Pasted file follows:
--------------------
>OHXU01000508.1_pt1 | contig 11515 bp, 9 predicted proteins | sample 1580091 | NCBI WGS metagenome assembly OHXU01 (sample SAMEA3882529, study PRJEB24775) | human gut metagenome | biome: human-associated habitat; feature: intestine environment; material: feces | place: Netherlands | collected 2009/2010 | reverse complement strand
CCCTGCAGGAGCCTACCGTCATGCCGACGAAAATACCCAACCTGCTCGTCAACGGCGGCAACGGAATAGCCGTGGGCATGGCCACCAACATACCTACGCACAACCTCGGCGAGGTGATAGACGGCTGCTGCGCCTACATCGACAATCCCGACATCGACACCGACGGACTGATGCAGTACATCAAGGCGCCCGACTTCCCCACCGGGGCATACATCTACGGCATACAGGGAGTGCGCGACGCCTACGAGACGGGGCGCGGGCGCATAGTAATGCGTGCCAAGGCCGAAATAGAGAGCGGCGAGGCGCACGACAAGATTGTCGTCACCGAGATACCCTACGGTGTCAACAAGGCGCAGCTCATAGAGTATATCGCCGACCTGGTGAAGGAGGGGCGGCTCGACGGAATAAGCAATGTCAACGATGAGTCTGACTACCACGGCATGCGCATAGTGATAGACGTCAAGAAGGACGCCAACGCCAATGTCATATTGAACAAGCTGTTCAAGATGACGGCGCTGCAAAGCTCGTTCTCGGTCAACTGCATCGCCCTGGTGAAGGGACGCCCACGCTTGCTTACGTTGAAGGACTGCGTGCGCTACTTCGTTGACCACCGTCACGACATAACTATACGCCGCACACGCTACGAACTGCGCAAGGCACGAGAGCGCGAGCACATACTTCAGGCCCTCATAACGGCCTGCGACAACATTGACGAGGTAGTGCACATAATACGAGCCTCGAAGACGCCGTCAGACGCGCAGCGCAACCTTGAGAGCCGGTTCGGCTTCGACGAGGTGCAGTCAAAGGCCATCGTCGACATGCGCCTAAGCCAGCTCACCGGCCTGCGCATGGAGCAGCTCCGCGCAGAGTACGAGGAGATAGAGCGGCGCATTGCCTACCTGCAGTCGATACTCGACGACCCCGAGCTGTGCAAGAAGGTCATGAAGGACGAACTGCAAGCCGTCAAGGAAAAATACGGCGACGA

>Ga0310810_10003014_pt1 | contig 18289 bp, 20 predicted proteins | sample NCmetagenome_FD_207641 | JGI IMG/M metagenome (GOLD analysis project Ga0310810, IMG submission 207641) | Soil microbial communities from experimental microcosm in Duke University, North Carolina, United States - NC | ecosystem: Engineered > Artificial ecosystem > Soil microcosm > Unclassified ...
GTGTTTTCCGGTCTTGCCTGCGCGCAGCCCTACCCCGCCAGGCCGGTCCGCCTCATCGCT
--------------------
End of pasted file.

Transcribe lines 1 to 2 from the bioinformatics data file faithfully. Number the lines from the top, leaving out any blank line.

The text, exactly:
>OHXU01000508.1_pt1 | contig 11515 bp, 9 predicted proteins | sample 1580091 | NCBI WGS metagenome assembly OHXU01 (sample SAMEA3882529, study PRJEB24775) | human gut metagenome | biome: human-associated habitat; feature: intestine environment; material: feces | place: Netherlands | collected 2009/2010 | reverse complement strand
CCCTGCAGGAGCCTACCGTCATGCCGACGAAAATACCCAACCTGCTCGTCAACGGCGGCAACGGAATAGCCGTGGGCATGGCCACCAACATACCTACGCACAACCTCGGCGAGGTGATAGACGGCTGCTGCGCCTACATCGACAATCCCGACATCGACACCGACGGACTGATGCAGTACATCAAGGCGCCCGACTTCCCCACCGGGGCATACATCTACGGCATACAGGGAGTGCGCGACGCCTACGAGACGGGGCGCGGGCGCATAGTAATGCGTGCCAAGGCCGAAATAGAGAGCGGCGAGGCGCACGACAAGATTGTCGTCACCGAGATACCCTACGGTGTCAACAAGGCGCAGCTCATAGAGTATATCGCCGACCTGGTGAAGGAGGGGCGGCTCGACGGAATAAGCAATGTCAACGATGAGTCTGACTACCACGGCATGCGCATAGTGATAGACGTCAAGAAGGACGCCAACGCCAATGTCATATTGAACAAGCTGTTCAAGATGACGGCGCTGCAAAGCTCGTTCTCGGTCAACTGCATCGCCCTGGTGAAGGGACGCCCACGCTTGCTTACGTTGAAGGACTGCGTGCGCTACTTCGTTGACCACCGTCACGACATAACTATACGCCGCACACGCTACGAACTGCGCAAGGCACGAGAGCGCGAGCACATACTTCAGGCCCTCATAACGGCCTGCGACAACATTGACGAGGTAGTGCACATAATACGAGCCTCGAAGACGCCGTCAGACGCGCAGCGCAACCTTGAGAGCCGGTTCGGCTTCGACGAGGTGCAGTCAAAGGCCATCGTCGACATGCGCCTAAGCCAGCTCACCGGCCTGCGCATGGAGCAGCTCCGCGCAGAGTACGAGGAGATAGAGCGGCGCATTGCCTACCTGCAGTCGATACTCGACGACCCCGAGCTGTGCAAGAAGGTCATGAAGGACGAACTGCAAGCCGTCAAGGAAAAATACGGCGACGA